A rugged, specially designed pack, filled with medical supplies aimed at helping deputies respond to the everyday calls and treating of traumatic events is something that the Stark County Sheriff's Office has sought to standardize in every patrol and transport vehicle belonging to the department. Following a generous donation, Sheriff Corey Lee said the first major step toward doing so has becoming a reality.

The sheriff’s office received a check for $5,760 on Thursday, donated by Plains All American Pipeline courtesy of their managing director, Patrick D. Hodgins.

Lt. Eldon Mehrer accepted the funds on behalf of the department, along with Corporal Eldridge and Deputy Aaron. Shortly after the department issued a "Thank You" on social media.

“Plains All American strive to be a good neighbor through our First Responder Grant Program. This monetary grant award effort supports training and equipment needs of local fire and police as well as other responders,” the statement said. "We are thankful to Plains All American Pipeline for there generous grant award...Thank you for supporting us and our communities."

The Sheriff's Office recognized the importance of working toward the goal when Lee assumed office January 2019.

In certain situations, the sheriff's office responds to incidents in rural Stark County and on occasion before other first responders can arrive. Lee said he has enjoyed his department being able to work closely with the ambulance service, fire and other agencies, and believes that standardizing gear will only improve his deputies ability to use their training to the highest potential.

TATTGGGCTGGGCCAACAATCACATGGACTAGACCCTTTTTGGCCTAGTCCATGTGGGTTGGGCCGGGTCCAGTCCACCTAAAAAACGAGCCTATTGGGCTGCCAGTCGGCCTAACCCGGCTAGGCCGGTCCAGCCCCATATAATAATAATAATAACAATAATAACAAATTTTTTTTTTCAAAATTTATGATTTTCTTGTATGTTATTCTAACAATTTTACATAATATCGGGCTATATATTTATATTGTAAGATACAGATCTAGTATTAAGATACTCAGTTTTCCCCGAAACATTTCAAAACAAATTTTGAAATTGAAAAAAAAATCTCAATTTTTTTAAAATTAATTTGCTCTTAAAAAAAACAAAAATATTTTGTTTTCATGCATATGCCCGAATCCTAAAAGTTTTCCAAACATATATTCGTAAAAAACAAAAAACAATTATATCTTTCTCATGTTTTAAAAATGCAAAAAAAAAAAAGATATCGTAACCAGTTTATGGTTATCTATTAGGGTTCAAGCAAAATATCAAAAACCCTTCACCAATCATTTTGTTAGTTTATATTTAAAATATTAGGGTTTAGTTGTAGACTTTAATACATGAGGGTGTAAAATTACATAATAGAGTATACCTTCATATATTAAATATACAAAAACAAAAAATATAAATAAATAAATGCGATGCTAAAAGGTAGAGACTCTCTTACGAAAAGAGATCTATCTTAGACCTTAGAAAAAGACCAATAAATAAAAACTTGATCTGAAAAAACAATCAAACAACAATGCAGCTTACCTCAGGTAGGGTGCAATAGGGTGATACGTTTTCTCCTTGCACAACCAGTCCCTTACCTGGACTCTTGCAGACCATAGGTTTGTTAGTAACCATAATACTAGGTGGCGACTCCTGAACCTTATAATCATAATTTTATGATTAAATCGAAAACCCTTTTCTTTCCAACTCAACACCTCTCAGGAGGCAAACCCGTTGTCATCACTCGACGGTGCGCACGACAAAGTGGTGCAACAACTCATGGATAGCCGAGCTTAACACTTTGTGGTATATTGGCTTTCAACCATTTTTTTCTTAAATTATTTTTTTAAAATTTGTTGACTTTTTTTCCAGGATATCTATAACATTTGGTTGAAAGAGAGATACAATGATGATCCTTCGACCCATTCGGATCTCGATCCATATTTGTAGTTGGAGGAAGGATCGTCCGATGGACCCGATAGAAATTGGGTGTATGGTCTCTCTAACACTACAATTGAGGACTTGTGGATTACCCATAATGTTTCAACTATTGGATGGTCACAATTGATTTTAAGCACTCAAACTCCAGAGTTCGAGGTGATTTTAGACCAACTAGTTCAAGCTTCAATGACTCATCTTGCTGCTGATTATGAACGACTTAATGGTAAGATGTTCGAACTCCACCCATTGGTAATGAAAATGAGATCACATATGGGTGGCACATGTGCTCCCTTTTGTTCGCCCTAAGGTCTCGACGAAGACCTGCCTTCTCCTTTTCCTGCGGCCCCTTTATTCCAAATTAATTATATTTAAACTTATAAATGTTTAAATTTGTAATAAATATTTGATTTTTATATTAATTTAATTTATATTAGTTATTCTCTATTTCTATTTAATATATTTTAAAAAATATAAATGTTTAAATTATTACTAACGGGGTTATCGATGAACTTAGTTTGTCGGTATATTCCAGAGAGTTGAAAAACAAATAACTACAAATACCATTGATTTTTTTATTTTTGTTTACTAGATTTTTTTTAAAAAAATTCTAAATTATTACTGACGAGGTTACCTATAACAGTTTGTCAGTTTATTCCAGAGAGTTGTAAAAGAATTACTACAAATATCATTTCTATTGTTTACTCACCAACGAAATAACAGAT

Changes to departmental medical planning and on-scene response prompted the department to formalize and standardize emergency medical bags across their entire fleet, allowing every deputy to be familiar with the medical supplies available regardless of patrol vehicle they were in.

"The importance of standardized medical bags in each of our patrol cars is no different than any other pieces of our equipment. We carry all the same firearms, we have all the same computers and control units in each of our squad cars for a reason," Lee said. "When officers are trained to respond in one type of vehicle and they operate that vehicle continually on a daily basis it becomes second nature to them, and in high stress situations you have to fall back on your training. The medical bags are really no different."

Lee continued, "We want to make sure that we know what's in there, we know what we have and we can rely on that. We typically don't share vehicles at the sheriff's office so we know what we have used and then replace it immediately and in the case we jump in someone else's rig, we will have the same standardized equipment and should be able to rely on that being there.